The iconoclast joker never really laid down her microphone and performed—nay, chewed up the damn stage—well into her eighth decade with her vicious, typically dead pan delivery. She was and will always be one of the greats, a zany but whip smart insult comedy trailblazer and Tinseltown tour de force who paved the way for a slew of funny, sharp-tongued women who include (but are hardly limited to) Joan Rivers, Roseanne Barr, Kathy Griffin, Chelsea Handler, (newly slenderized) Lisa Lampanelli and Whitney Cummings.
For the younger children who may not be familiar with the comedic stylings of Miz Diller, we offer a few examples of her doing her thing:
Here she pretends to smoke—she never actually smoked— while she verbally slices and dices her faux-husband, Fang, on The Ed Sullivan Show in 1969.
Here she is in 1977, as she tears into Fang's profoundly fat—and hopefully mostly fictitious—mother in a five-plus minute barrage of scathing and scathingly hilarious bon mots.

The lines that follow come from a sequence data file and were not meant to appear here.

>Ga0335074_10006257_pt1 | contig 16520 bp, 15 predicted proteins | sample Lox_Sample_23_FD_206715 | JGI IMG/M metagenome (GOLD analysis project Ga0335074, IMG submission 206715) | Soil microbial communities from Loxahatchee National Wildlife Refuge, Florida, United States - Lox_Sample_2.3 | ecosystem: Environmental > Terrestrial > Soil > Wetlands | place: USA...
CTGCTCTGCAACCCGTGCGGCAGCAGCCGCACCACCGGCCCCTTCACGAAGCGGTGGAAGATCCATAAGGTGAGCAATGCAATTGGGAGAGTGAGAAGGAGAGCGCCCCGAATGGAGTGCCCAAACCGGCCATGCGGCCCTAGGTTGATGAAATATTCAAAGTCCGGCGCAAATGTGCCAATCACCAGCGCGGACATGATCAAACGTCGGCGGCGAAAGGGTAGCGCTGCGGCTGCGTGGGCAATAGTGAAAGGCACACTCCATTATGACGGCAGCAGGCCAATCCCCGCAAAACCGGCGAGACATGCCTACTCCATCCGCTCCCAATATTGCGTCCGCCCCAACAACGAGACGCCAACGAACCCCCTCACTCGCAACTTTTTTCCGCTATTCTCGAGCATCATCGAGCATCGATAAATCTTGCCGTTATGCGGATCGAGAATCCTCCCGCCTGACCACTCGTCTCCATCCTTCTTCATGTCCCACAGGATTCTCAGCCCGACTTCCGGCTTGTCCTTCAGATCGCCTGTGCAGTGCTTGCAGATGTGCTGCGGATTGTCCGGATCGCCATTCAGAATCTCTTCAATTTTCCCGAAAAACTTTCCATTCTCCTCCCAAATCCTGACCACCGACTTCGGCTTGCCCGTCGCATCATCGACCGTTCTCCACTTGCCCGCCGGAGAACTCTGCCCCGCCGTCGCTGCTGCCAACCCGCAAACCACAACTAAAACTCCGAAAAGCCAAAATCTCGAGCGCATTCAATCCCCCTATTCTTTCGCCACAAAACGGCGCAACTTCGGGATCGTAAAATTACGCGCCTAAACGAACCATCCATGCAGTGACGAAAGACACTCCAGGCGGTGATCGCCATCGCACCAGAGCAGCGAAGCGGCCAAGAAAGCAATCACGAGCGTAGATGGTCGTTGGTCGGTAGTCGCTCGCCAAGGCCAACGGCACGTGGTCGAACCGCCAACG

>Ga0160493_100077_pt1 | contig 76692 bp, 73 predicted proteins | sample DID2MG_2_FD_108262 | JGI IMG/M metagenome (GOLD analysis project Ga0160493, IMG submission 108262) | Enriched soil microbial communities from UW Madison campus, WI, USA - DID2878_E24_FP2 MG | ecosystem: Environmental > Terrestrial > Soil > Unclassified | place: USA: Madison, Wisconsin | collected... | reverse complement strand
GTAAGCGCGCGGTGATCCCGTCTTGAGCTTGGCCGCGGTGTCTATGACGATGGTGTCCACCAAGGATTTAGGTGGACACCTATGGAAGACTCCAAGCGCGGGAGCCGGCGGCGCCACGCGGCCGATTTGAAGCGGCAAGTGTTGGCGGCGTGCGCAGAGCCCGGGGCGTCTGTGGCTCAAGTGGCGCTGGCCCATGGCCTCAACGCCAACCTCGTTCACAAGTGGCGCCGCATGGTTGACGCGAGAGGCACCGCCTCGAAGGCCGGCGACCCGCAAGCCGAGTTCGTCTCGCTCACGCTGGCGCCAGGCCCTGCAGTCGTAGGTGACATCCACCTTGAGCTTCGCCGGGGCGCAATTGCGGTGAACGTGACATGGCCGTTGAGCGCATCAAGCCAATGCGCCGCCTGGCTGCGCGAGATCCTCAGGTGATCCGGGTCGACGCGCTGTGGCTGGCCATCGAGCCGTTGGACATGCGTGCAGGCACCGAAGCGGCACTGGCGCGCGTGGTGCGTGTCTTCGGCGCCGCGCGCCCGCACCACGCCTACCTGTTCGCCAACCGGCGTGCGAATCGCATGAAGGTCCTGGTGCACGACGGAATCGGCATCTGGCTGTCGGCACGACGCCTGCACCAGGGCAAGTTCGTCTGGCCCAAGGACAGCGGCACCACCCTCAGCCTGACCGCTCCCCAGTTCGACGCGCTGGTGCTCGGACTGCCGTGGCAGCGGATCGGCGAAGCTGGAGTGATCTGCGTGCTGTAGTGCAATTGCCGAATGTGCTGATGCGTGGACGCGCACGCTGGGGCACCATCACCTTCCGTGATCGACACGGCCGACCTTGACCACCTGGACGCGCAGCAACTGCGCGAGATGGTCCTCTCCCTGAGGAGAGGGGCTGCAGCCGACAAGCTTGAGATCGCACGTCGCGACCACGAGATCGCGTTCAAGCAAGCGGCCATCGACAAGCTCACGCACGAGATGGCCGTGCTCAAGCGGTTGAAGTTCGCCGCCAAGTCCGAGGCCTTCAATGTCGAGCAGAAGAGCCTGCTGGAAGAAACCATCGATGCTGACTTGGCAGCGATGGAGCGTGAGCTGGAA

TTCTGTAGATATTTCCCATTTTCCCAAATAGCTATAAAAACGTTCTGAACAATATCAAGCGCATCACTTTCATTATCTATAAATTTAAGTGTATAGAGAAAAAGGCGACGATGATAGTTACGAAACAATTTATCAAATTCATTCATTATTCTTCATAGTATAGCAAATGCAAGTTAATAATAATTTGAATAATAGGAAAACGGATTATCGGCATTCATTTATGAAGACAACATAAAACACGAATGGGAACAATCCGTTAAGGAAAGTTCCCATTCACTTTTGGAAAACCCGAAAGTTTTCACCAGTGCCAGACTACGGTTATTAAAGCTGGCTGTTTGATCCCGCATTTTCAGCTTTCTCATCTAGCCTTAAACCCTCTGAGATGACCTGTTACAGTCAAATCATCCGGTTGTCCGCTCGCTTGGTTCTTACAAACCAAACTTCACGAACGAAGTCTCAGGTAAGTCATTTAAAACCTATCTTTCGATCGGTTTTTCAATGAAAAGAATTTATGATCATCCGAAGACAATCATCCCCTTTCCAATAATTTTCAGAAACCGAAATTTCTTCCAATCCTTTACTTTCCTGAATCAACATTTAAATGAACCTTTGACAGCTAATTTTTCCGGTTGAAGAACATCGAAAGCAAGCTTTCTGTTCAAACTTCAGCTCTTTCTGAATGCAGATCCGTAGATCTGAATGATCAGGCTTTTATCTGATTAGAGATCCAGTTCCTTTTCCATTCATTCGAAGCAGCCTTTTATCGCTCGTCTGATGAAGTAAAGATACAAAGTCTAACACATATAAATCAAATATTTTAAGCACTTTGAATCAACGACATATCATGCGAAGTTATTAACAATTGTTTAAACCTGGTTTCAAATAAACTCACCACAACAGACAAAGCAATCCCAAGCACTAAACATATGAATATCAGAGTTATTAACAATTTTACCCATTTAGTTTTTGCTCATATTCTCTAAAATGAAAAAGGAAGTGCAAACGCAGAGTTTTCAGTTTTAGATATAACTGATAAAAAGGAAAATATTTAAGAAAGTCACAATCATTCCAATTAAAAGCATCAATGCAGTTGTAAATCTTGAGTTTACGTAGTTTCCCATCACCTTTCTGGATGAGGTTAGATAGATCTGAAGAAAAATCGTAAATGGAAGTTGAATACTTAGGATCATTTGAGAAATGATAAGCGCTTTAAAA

Here she is in 1978, briefly and brilliantly roasting Joan Collins in a pink fright wig, and here she roasts Ronald Reagan in what appears to Your Mama to be the early 1980s.
And finally, here she is, in her late 80s, serving it with razor blade sharpness in a short, but searing dress down of herself in regards to her own advanced age and advancing decrepitude.
Good stuff, kittens, good stuff for sure, but, anyhoo, let's get back to the real estate matter at hand, shall we?
Current listing information states the 9,266 square foot residence sits on 1.23 gated acres with 8 bedrooms and 5 bathrooms and was originally built in 1914 for steel magnate/U.S. Senator Lawrence C. Phipps from Colorado for use as a vacation home. A 2002, Ruth Ryon-written profile in the Los Angeles Times reveals Miz Diller acquired the roomy and faintly gloomy, English Country-style manor house in the fall of 1965 and, over the nearly 50 years she occupied the premises, named many of the mansion's 22 rooms.